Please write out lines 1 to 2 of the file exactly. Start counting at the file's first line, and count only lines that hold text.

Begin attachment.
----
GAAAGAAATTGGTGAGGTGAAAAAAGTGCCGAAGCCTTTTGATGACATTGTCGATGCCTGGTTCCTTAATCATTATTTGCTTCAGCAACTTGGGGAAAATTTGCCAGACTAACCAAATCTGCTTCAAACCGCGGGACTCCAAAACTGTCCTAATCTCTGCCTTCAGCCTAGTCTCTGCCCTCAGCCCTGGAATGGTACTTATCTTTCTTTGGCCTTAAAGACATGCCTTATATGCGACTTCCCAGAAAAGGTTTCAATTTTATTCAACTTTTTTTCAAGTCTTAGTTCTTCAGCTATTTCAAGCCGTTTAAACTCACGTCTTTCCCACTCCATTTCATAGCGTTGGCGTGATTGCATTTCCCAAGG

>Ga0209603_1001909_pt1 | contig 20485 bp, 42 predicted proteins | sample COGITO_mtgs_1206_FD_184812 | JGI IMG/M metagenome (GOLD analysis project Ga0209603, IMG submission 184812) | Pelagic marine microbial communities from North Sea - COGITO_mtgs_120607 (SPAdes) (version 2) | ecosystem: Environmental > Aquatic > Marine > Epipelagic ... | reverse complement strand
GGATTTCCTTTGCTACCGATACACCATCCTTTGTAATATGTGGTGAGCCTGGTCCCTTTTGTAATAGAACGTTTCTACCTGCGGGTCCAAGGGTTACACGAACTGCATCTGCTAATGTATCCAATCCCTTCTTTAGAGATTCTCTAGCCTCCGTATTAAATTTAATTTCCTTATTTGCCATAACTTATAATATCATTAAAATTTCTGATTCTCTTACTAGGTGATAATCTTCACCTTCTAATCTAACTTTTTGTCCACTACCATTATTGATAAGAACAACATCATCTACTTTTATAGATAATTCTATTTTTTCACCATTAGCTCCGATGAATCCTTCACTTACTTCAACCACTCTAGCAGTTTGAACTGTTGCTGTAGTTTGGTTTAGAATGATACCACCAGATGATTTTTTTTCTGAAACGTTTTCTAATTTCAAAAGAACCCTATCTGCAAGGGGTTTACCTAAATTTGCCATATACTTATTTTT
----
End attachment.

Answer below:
GAAAGAAATTGGTGAGGTGAAAAAAGTGCCGAAGCCTTTTGATGACATTGTCGATGCCTGGTTCCTTAATCATTATTTGCTTCAGCAACTTGGGGAAAATTTGCCAGACTAACCAAATCTGCTTCAAACCGCGGGACTCCAAAACTGTCCTAATCTCTGCCTTCAGCCTAGTCTCTGCCCTCAGCCCTGGAATGGTACTTATCTTTCTTTGGCCTTAAAGACATGCCTTATATGCGACTTCCCAGAAAAGGTTTCAATTTTATTCAACTTTTTTTCAAGTCTTAGTTCTTCAGCTATTTCAAGCCGTTTAAACTCACGTCTTTCCCACTCCATTTCATAGCGTTGGCGTGATTGCATTTCCCAAGG

>Ga0209603_1001909_pt1 | contig 20485 bp, 42 predicted proteins | sample COGITO_mtgs_1206_FD_184812 | JGI IMG/M metagenome (GOLD analysis project Ga0209603, IMG submission 184812) | Pelagic marine microbial communities from North Sea - COGITO_mtgs_120607 (SPAdes) (version 2) | ecosystem: Environmental > Aquatic > Marine > Epipelagic ... | reverse complement strand